Hackney Energy has struggled to get a new solar power/community energy project up and running this past year. The big issue is government cuts in support for community energy - as frackers, the Tories seem to despise the wishes of local communities.

Meanwhile, Hackney Council decided not to support the Wilton Estate solar scheme while it works out a borough-wide energy plan. It's six months since the local elections and we haven't heard anything further.

If we had received support from the council, we would probably now be installing solar panels on the Wilton Estate, with the help of a grant from the London Mayor's Community Energy scheme. As every year goes, by we lose a year’s worth of potential carbon savings on Wilton Estate. Meanwhile, we are still in discussion with the Rio Cinema for a scheme on its huge roof on Kingsland Road.

We were not alone: 2017 was a challenging year for community energy nationally, according to Community Energy England. Only one new community organisation was set up in 2017, with 30 fewer successful projects and 31% less generation capacity installed or acquired in comparison to 2016.

The sector faces increasing risk, which include the impacts of feed in tariff cuts and the withdrawal of tax incentive, with lower project margins impeding the progress of the community energy sector in 2017.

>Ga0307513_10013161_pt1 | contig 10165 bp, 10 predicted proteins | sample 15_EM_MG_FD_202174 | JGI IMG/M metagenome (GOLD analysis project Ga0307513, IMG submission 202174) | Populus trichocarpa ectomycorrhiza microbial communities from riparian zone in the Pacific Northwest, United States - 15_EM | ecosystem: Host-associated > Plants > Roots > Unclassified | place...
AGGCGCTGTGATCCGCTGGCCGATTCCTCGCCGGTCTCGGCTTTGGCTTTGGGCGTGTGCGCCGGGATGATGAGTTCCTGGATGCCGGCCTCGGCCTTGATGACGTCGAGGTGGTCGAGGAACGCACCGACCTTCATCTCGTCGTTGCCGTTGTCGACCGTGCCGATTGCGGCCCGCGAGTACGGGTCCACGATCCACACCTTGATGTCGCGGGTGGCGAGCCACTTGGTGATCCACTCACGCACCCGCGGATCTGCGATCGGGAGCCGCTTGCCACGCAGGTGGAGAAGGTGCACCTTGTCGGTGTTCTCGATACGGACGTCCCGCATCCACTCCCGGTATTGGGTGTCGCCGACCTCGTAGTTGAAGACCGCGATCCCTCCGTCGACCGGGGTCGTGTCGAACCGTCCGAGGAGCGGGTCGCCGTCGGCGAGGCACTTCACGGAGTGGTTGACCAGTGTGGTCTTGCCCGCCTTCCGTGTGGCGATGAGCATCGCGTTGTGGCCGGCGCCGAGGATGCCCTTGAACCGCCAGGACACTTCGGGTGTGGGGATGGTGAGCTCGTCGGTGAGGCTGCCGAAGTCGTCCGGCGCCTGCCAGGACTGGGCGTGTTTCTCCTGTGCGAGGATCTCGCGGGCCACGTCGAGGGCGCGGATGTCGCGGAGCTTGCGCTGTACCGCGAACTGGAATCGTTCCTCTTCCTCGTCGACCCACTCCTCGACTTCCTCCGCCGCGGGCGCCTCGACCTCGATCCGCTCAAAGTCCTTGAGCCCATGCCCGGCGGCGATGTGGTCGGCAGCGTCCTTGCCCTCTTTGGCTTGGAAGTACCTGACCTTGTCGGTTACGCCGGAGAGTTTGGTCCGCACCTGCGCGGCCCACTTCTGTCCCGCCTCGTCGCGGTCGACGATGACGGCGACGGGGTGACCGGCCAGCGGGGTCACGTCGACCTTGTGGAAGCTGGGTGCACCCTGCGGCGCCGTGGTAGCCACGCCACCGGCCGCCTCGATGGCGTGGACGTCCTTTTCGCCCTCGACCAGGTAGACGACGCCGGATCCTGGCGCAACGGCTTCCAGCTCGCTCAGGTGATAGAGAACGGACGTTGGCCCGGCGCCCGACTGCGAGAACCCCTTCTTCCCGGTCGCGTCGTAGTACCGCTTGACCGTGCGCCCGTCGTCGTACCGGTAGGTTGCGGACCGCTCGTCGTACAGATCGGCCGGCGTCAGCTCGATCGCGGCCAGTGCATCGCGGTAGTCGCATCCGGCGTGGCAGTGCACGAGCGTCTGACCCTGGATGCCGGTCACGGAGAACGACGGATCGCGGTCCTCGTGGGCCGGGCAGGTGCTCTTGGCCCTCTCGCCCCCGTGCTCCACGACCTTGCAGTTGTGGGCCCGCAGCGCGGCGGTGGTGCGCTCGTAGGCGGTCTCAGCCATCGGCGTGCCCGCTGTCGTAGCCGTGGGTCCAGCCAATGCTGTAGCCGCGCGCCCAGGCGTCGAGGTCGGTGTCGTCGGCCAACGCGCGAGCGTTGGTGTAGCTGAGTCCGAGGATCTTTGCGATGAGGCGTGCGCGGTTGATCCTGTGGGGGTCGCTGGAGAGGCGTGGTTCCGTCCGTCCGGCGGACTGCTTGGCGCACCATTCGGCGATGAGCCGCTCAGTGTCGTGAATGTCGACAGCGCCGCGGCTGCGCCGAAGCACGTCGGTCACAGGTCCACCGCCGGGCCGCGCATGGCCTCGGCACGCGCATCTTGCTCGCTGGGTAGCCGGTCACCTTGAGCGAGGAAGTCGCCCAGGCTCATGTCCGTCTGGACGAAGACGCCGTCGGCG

However, the community energy sector is resilient: Whilst conditions have been difficult, there have been a number of successes in large-scale generation, increased innovation and greater collaboration throughout the sector.

For an idea of the impact of community energy, look no further than Bannister House in Homerton. The latest report from Bannister House Solar shows that during the operating period from January to December 2017, the 102 kilowatt solar array on the rooftops of the estate generated a total of 79,877 kilowatt hours of electricity, enough to power 23 average UK homes. This generation resulted in 39 tonnes of avoided carbon dioxide emissions.

So yes, hurry up Hackney!

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